The software Distance v. 3.5 (Thomas et al., Reference Thomas, Laake, Strindberg, Marques, Buckland and Borchers2005) was used to calculate chimpanzee nest density, combining individual nest counts from each of the eight transects (Plumptre & Reynolds, Reference Plumptre and Reynolds1996). Distance uses a detection curve to model the decreasing probability of sighting nests with increasing distance from the line transect (Buckland et al., Reference Buckland, Anderson, Burnham and Laake1993; Thomas et al., Reference Thomas, Buckland, Kenneth, Anderson, Laake, Borchers, Strindberg, El-Shaarawi and Piegorsch2002). The Akaike Information Criterion (Buckland et al., Reference Buckland, Anderson, Burnham and Laake1993) was used to select the best model fitted to the nest site data. To estimate chimpanzee density we divided average nest density by the number of days passed between the first transect walk and the last (n = 70 in this study). Inconsistencies in chimpanzee nest-building behaviour, such as nest re-use and multiple nest building (per 24 hours), mean that additional correction factors for the conversion of nest density to chimpanzee density are sometimes used (Plumptre & Reynolds, Reference Plumptre and Reynolds1997; Plumptre et al., Reference Plumptre, Cox and Mugume2003). However, the frequencies of these two nest-building deviations are variable, sometimes even cancelling each other out (Plumptre et al., Reference Plumptre, Cox and Mugume2003); we did not, therefore, attempt to accommodate these.
Overall, average nest density was estimated at 116.56 nests km-2 per 70 days (95% confidence limits 57.42–236.59). When corrected for the days elapsed over the study period, the estimated nest density of 1.67 nests km-2 per day represents the weaned chimpanzee density within Ngel Nyaki. Considering the 7.5 km2 size of the forest, we estimated there were only 12.5 nest-building chimpanzees within Ngel Nyaki Forest Reserve. Furthermore, the largest nest-group recorded over the study period contained 11 nests in total. This suggests the total P. t. vellerosus population of Ngel Nyaki almost certainly comprises a single interbreeding community of 11–13 adults because there was no evidence of any other group inhabiting other parts of the forest at the time of this survey.
Despite the low total population the density of chimpanzees within Ngel Nyaki forest is relatively high compared to other surveyed populations, which have densities of 0.2–2.0 km-2 (Kormos et al., Reference Kormos, Boesch, Bakarr and Butynski2003). This may be explained by the small forest area, which is fragmented, thus restricting the range of the chimpanzees. Although chimpanzees are known to inhabit savannah (Baldwin et al., Reference Baldwin, Sabater Pí, McGrew and Tutin1981; Wrangham et al., Reference Wrangham, McGrew, De Waal and Heltne1994), no chimpanzees or chimpanzee nests were recorded outside the forest boundary at Ngel Nyaki, and the population range seems to be limited to the forest fragments, an important consideration for the conservation of this population. The forest fragments are currently surrounded by heavily grazed and regularly burnt open grasslands and savannah, providing few options for concealment and nesting.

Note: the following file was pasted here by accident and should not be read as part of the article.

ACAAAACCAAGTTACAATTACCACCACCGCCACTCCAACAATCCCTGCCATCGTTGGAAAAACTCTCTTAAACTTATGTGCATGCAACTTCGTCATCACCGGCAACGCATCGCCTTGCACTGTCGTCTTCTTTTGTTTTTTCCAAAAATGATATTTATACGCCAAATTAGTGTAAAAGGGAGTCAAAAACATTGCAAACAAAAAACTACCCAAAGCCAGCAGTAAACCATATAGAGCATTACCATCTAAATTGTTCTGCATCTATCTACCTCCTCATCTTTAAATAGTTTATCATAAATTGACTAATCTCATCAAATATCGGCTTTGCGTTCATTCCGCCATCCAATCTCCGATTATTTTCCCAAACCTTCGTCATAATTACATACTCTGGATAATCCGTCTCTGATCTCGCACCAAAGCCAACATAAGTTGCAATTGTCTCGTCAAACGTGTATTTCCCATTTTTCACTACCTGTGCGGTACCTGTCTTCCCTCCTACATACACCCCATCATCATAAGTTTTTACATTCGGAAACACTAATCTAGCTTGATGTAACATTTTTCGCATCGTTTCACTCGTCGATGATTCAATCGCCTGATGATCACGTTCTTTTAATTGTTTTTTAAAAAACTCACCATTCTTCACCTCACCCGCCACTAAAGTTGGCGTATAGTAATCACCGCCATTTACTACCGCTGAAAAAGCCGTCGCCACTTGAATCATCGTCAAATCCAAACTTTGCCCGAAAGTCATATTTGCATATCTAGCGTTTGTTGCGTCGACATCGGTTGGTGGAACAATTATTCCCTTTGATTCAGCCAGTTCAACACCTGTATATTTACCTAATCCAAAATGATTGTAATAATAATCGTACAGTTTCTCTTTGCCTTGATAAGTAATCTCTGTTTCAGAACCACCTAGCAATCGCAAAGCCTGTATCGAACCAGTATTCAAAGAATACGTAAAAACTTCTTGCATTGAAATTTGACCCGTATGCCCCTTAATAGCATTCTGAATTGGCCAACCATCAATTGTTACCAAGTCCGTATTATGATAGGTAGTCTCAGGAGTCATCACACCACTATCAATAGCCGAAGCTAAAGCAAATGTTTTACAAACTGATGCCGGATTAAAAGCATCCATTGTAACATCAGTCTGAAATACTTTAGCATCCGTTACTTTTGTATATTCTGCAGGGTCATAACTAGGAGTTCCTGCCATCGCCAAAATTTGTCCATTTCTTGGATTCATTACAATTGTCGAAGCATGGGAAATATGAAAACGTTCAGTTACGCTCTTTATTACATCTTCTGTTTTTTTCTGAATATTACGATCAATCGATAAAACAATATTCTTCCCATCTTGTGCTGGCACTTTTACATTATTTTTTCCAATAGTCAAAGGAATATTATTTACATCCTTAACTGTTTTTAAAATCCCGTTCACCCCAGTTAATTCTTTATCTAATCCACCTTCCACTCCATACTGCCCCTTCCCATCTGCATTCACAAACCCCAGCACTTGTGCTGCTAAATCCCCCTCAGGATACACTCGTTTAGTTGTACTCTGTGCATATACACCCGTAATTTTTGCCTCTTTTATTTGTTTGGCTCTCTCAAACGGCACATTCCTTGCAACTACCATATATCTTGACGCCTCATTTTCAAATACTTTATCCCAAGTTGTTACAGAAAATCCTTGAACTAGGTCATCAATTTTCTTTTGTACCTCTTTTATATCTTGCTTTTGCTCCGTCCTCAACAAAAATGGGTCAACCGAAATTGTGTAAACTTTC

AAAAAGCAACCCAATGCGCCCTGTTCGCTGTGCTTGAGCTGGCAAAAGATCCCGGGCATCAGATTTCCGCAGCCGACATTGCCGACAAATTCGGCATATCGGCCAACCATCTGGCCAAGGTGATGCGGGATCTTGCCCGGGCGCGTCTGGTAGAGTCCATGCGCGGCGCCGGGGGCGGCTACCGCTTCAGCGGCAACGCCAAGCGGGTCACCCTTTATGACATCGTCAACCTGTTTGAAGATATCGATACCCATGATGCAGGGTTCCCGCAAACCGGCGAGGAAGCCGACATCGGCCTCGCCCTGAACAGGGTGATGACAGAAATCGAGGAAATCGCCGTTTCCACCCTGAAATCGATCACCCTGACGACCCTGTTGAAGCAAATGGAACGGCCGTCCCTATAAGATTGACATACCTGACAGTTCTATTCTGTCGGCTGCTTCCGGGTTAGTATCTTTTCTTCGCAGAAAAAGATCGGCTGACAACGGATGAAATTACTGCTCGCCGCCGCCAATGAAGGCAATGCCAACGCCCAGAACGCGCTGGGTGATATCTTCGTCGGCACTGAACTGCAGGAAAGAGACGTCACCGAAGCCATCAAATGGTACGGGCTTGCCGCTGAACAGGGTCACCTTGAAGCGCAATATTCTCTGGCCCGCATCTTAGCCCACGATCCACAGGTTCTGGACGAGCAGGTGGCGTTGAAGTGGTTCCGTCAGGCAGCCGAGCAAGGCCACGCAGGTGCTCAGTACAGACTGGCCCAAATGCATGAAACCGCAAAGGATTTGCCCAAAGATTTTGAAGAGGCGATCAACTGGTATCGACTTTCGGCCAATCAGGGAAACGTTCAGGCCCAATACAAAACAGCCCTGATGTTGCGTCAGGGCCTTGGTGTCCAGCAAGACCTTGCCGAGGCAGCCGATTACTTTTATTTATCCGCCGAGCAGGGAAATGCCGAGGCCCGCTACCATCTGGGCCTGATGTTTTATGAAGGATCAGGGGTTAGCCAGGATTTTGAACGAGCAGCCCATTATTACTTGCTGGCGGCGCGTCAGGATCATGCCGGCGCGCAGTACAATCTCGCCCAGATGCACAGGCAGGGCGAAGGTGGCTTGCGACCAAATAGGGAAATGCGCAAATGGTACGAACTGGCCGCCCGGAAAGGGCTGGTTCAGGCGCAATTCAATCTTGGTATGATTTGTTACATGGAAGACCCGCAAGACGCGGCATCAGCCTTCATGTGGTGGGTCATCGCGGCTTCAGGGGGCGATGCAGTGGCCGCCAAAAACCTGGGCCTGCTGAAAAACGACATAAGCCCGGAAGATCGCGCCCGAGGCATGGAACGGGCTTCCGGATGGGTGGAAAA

The results of this study emphasize the importance of montane forest for chimpanzees in upland areas of Nigeria. However, the burgeoning human population of Taraba State is placing increased pressure on such forests, which are being replaced with subsistence farming (Chapman et al., Reference Chapman, Olsen and Trumm2004; Sommer et al., Reference Sommer, Adanu, Faucher and Fowler2004). The immediate threats to Ngel Nyaki Forest Reserve are overgrazing by Fulani cattle and the annual burning of grassland and savannah along the forest perimeter (Chapman et al., Reference Chapman, Olsen and Trumm2004). Controlled ‘early burning’ away from the forest edge is helping to prevent fires encroaching into the forest (Chapman & Chapman, Reference Chapman and Chapman2001; Chapman et al., Reference Chapman, Olsen and Trumm2004), and the fencing of areas of grassland close to the Nigerian Montane Forest Project field station is allowing forest to regenerate there. While small compared with the threats, these protective strategies are the beginning of a more concerted conservation effort.
Our estimate of a small remnant population of P. t. vellerosus residing within Ngel Nyaki provides a baseline for future surveys. Although it cannot be ascertained from this study whether the chimpanzee population is in decline, their low numbers, combined with the isolated and fragmented nature of the forest, suggests their future is tenuous, and highlights the need for urgent conservation action. To this end, we have provided the findings of this survey to the Nigerian Conservation Foundation and to the Wildlife Conservation Society, who are currently surveying transboundary populations of chimpanzees in the Gashaka-Mambilla area.
We thank the Nigerian Conservation Foundation and the Taraba State Forest Service for their invitation and permission to conduct research. Financial support came from Nexen Inc. and the North of England Zoological Society. We are grateful to all of our research assistants for their invaluable help and companionship in the field. We also thank Drs Volker Sommer and Andrew Fowler for their assistance in survey planning, Terry Greene for his time and guidance with data analyses, Matt Walters for map preparation, and Jim Briskie for valuable comments on an earlier draft.
Josephine Beck conducted this research as part of her BSc Honours thesis. Her interests focus on conservation ecology and genetics, in particular the conservation of primates. She is also interested in the integration of conservation with local communities. Hazel Chapman is Director of the Nigerian Montane Forest Project. Her research interests focus on plant-animal interactions.